# Which of these interpretations of the modulus squared of wavefunction is right?

 P: 283 Does $|\psi(\mathbf{x},t)|^2d^3\mathbf{x}$ or $|\psi(\mathbf{x},t)|^2d^3\mathbf{x}dt$ give the probability of a particle to collapse at the point $\mathbf{x}$ at time $t$? Griffiths sides with the former, but I'm having doubts.
P: 32
 Quote by dEdt Does $|\psi(\mathbf{x},t)|^2d^3\mathbf{x}$ or $|\psi(\mathbf{x},t)|^2d^3\mathbf{x}dt$ give the probability of a particle to collapse at the point $\mathbf{x}$ at time $t$? Griffiths sides with the former, but I'm having doubts.
It's the former, it doesn't make sense to integrate over time, at any instant t, the integration over space gives you the overall probability at that time, which is 1.
P: 283
 Quote by cattlecattle It's the former, it doesn't make sense to integrate over time, at any instant t, the integration over space gives you the overall probability at that time, which is 1.
Here are my issues: 1) space and time seem to be treated on different footings, and 2) the probability that say a Geiger counter goes off at a given time t is zero, but the probability that it goes off over some time interval is non-zero.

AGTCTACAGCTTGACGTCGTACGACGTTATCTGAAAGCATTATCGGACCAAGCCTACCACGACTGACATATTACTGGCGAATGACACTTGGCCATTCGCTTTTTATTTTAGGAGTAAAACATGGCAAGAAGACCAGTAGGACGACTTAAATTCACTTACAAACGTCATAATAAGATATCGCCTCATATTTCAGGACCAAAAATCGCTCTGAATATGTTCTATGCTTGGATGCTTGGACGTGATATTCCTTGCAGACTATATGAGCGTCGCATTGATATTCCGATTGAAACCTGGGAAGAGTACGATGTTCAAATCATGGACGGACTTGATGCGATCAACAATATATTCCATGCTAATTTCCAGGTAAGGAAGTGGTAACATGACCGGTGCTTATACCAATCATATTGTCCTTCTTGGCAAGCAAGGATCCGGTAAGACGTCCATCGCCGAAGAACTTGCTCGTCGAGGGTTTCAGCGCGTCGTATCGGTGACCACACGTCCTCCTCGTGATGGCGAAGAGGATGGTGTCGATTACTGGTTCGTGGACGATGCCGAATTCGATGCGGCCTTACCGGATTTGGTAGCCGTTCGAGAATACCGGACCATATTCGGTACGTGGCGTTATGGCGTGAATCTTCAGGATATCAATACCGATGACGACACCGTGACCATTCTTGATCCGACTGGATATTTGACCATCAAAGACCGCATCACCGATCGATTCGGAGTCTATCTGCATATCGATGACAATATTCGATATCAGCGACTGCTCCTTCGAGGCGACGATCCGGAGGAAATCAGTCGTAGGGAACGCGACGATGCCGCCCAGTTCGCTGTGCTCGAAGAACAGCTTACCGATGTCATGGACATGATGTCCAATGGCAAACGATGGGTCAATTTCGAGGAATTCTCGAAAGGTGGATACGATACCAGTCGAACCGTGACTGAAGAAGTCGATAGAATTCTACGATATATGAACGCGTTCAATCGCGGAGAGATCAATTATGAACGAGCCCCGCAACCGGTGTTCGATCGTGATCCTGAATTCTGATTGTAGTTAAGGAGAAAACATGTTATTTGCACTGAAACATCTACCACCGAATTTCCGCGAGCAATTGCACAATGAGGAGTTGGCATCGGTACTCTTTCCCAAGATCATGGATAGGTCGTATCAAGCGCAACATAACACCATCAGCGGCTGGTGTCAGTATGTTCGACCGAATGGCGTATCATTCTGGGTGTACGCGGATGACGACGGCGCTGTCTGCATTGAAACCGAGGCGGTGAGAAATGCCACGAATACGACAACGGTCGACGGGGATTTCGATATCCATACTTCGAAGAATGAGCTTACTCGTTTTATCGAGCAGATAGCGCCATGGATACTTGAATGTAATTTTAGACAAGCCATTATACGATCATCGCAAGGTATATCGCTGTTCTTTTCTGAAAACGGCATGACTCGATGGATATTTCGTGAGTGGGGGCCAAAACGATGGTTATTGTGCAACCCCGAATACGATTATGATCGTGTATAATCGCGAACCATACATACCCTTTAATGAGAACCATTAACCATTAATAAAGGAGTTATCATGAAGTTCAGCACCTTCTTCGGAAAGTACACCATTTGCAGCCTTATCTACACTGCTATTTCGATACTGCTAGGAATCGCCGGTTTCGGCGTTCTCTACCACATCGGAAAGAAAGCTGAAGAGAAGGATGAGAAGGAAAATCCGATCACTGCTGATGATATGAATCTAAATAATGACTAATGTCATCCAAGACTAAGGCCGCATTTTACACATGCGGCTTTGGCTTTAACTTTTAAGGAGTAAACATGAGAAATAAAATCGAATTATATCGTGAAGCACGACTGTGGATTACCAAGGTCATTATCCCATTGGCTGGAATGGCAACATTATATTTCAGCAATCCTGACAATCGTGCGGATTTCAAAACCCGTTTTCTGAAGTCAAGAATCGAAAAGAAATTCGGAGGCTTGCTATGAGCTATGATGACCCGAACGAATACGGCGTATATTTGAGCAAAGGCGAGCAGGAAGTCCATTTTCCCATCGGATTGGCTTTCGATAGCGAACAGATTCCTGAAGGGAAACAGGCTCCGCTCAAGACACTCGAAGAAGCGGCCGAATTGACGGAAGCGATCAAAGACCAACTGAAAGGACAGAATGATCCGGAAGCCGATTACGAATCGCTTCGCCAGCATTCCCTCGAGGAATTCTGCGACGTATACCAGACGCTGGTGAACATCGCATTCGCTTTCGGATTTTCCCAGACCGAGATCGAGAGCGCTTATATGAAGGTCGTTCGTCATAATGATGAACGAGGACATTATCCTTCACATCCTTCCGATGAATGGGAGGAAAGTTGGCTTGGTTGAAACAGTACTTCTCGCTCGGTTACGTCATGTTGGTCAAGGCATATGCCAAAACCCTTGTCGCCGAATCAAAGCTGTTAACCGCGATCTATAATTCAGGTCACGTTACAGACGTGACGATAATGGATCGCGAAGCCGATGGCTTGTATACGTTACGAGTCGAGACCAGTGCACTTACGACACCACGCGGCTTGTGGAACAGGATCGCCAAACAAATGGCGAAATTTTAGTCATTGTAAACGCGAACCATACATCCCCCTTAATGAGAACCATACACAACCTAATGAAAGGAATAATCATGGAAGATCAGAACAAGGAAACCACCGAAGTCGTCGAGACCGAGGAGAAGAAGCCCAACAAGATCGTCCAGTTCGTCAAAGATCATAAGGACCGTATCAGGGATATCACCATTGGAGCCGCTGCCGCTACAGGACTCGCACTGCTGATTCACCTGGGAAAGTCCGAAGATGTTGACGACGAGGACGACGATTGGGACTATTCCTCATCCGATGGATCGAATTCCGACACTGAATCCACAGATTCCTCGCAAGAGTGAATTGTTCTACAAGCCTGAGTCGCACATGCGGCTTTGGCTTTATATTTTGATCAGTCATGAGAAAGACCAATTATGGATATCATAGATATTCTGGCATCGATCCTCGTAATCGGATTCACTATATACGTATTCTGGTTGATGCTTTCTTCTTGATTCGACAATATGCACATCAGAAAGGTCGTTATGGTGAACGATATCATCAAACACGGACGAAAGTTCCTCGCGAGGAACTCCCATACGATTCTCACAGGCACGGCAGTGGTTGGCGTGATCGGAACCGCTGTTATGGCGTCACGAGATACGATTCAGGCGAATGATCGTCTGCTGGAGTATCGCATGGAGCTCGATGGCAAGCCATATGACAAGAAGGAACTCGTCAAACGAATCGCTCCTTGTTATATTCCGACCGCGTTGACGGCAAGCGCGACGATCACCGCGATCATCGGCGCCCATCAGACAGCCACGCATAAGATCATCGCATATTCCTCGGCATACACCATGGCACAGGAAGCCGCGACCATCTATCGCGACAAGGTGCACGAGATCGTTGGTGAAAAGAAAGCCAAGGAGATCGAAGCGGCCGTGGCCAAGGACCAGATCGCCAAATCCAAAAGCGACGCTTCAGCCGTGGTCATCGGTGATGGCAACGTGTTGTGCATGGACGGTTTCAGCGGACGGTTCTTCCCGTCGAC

P: 883
Which of these interpretations of the modulus squared of wavefunction is right?

 Quote by dEdt Here are my issues: 1) space and time seem to be treated on different footings,
Yes. This is nonrelativistic quantum mechanics, which treats space and time differently. To fix this we have relativistic quantum field theory.

 Quote by dEdt 2) the probability that say a Geiger counter goes off at a given time t is zero, but the probability that it goes off over some time interval is non-zero.
If you do an ideal position measurement at time t, the probability of finding the particle *somwhere* is 1. Geiger counters don't do ideal position measurements; the quantum mechanical analysis of radioactive decay is somewhat more complicated.
PF Gold
P: 1,168
 2) the probability that say a Geiger counter goes off at a given time t is zero, but the probability that it goes off over some time interval is non-zero.
This is true, but I think the probability given by $|\psi^2|dV$ according to Born's interpretation should not be used directly to predict the frequency of counts of the Geiger detector (unless one smuggles the source intensity to $\psi$, which can allow us to do just that; but then the above form of Born's rule is not applicable.)

Instead, if the wave function for a particle is normalized (the most clear approach), it gives us the probability that this particle is at some point of space (without the necessity to detect it there).

You are right that the number of counts(clicks) of detector set in some definite distance from the piece of matter scattering charged particles will be proportional to time interval of the measurement, but this is because larger interval allows more $\textit{distinct particles}$ to come at the detector; however, each one can be ascribed by normalized wave function that gives density of probability in space by the rule $|\psi|^2dV$.

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